Then there’s melee. It’s almost identical to The Witcher 3, especially when boxing, albeit in first-person view. You can strike (right trigger), block (left trigger) and dodge (B), either striking in quick succession or charging a big hit to break an enemy’s guard. But watch your stamina because if it depletes, your guard will drop. You can also time a block perfectly to launch a counter-attack.
There’s one annoying quirk: dodging. Given how central it was to The Witcher 3, I expected the same here, but it’s awkward. It requires a double button press, and the button required is also bound to crouch. Not only does it make dodging tricky pull-off in the heat of battle, it also leaves you crouching when you least want to be. I saw no option to remap buttons but I hope it’s there in the full game.
Finally there’s the quintessentially Cyberpunk ability to hack and quickhack. Quickhacking seems to be what you do at a distance whereas hacking requires plugging into a terminal. (There’s a mini-game for hacking by the way. It’s based around matching number-letter pairings. You select them from a grid but not freely. You can only choose from what’s highlighted, and each time you choose, the highlighted area changes. The puzzle becomes planning your route around the grid.)
To quickhack you scan an area (left bumper) to reveal interactable objects then press quickhack (right bumper) on them. You can hack cameras, TVs, ceiling fans, turrets – many things. What you can do to them depends on what programs you’ve uploaded to your Cyberdeck and how much Memory (a kind of mana resource) you have to spend.
At the beginning, the most I can do is quickhack a security camera and then use that viewpoint to quickhack two security guards. I quickhack one to create a distraction to pull the other guard over, then overload that guard’s cyberware to blow them both up. It’s very satisfying. But doing this exhausts a lot of Memory so it’s not a tactic I can use often. Most of the time, all I can do is quickhack to create a stealth-helping distraction.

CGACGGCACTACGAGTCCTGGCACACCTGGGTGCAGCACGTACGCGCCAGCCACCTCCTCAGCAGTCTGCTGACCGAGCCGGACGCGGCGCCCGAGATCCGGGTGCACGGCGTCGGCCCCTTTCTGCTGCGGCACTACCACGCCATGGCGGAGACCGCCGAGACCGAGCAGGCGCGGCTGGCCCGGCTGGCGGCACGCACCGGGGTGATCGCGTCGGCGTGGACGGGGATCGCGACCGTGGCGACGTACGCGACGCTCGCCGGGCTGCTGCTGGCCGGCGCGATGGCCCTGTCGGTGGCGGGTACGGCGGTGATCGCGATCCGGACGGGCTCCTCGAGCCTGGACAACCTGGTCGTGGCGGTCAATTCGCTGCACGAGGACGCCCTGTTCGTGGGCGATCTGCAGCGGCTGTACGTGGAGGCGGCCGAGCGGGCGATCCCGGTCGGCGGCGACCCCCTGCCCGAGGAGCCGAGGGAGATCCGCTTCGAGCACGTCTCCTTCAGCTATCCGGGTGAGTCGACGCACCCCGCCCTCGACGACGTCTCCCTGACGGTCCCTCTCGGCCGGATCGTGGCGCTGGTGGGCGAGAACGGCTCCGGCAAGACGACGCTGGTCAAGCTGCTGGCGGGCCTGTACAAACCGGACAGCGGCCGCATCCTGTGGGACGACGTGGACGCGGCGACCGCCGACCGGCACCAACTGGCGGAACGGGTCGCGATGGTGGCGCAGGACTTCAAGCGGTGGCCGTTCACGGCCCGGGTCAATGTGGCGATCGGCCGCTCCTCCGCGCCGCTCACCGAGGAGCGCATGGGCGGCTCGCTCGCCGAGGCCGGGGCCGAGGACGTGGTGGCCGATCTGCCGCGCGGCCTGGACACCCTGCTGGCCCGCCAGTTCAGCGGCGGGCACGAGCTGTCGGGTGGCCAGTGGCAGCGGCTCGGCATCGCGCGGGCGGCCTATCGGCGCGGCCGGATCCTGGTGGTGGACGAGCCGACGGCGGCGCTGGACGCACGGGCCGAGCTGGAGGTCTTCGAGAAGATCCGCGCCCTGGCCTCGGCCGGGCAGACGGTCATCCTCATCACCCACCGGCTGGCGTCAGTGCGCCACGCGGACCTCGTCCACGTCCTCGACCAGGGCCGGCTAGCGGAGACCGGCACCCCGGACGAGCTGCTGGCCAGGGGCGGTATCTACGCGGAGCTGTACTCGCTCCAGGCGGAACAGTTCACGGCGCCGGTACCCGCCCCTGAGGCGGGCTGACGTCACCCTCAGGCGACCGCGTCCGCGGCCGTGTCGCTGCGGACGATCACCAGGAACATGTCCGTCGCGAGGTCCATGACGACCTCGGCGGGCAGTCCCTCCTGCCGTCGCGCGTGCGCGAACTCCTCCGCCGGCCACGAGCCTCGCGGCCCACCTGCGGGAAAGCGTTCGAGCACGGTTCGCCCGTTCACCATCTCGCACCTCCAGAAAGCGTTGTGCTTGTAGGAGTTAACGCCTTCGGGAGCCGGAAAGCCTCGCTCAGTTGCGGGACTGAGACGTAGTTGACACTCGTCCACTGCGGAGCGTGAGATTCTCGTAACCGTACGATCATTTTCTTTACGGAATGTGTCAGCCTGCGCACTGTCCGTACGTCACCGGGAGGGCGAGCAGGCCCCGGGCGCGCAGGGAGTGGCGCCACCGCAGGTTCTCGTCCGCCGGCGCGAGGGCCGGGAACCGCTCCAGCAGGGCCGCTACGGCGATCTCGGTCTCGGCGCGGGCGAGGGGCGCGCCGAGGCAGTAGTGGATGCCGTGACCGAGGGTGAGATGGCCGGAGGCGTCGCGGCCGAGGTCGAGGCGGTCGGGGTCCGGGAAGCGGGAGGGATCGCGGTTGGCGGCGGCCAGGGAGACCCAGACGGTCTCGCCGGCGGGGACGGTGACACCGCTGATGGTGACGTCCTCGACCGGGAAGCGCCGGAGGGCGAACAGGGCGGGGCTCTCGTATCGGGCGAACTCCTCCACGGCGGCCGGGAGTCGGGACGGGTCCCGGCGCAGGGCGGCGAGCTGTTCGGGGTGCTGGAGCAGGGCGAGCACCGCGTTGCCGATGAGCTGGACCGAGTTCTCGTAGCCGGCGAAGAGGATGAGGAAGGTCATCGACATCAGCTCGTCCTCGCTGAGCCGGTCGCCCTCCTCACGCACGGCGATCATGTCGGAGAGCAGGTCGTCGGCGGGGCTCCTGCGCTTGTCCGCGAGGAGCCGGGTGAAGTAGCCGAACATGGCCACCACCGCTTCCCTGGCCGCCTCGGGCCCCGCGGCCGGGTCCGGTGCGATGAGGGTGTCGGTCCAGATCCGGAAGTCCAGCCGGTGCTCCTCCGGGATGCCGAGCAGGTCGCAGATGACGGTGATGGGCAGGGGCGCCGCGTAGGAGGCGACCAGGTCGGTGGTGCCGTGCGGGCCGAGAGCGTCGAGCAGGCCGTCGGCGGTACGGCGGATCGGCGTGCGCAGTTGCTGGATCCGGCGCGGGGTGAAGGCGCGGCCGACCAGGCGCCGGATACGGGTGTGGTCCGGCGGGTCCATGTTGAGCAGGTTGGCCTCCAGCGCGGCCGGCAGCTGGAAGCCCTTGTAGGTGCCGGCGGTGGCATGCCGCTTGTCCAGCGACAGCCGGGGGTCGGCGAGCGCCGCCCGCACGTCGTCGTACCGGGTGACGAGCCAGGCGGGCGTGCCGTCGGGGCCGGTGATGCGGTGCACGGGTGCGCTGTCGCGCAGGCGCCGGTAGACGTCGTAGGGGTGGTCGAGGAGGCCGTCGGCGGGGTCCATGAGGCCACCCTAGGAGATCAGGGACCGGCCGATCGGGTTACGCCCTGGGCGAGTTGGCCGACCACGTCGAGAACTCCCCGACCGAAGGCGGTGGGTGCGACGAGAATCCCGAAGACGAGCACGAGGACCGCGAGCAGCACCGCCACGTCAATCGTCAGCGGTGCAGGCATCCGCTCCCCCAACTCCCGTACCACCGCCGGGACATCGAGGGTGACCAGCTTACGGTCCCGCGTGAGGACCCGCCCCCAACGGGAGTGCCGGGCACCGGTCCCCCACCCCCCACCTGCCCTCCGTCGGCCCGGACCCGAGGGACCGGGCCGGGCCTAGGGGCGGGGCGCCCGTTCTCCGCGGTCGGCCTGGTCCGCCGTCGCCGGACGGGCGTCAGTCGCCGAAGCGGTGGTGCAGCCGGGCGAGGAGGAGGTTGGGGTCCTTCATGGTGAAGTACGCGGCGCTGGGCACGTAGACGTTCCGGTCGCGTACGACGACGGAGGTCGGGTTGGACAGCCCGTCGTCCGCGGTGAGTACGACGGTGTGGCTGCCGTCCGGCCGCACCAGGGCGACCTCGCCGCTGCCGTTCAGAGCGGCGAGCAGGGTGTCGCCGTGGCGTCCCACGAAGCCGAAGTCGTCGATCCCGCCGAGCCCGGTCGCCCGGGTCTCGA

Underpinning all of this is a character customisation system to salivate over. You have your clothes and equipment but you also have a separate Cyberware loadout screen. This has 11 separate body parts to upgrade, some with multiple slots. You can upgrade your brain, your eyes, your internal systems (immune, nervous, etc.) and your limbs. Some will be passive upgrades but others will be active, such as blades in your arms, or new legs to give you a double-jump or silent running. It’s here you’ll find your Cyberdek too, in the Operating System slot.
The only experience I get of upgrading is visiting a Ripperdoc, who changes my faulty eye. It was chucking up a load of glitches on my HUD and my new eye seems much clearer. It can also better scan my environment and enemies, telling me more about them.
Underneath is a deep and broad perk system, grouped into trees associated with each of the game’s main attribute types: Body, Reflexes, Technical Ability, Intelligence, and Cool. The perk trees have cool names like Annihilation and Street Brawler, and affect all areas of the game from combat to hacking to crafting. There are easily over a hundred perks and you’re free to pump points into any of them. My current favourite is Cold Blood, a Cool attribute tree. It’s a kind of berserk, activating when you reach roughly half health and triggering buffs depending on what you’ve unlocked in the tree. You can become quite the beast.
Consider all of the combat approaches and related abilities, and all of the Cyberware upgrades and perks, and you begin to see what I’m getting at: it’s both a lot to take in and a giddying amount of potential.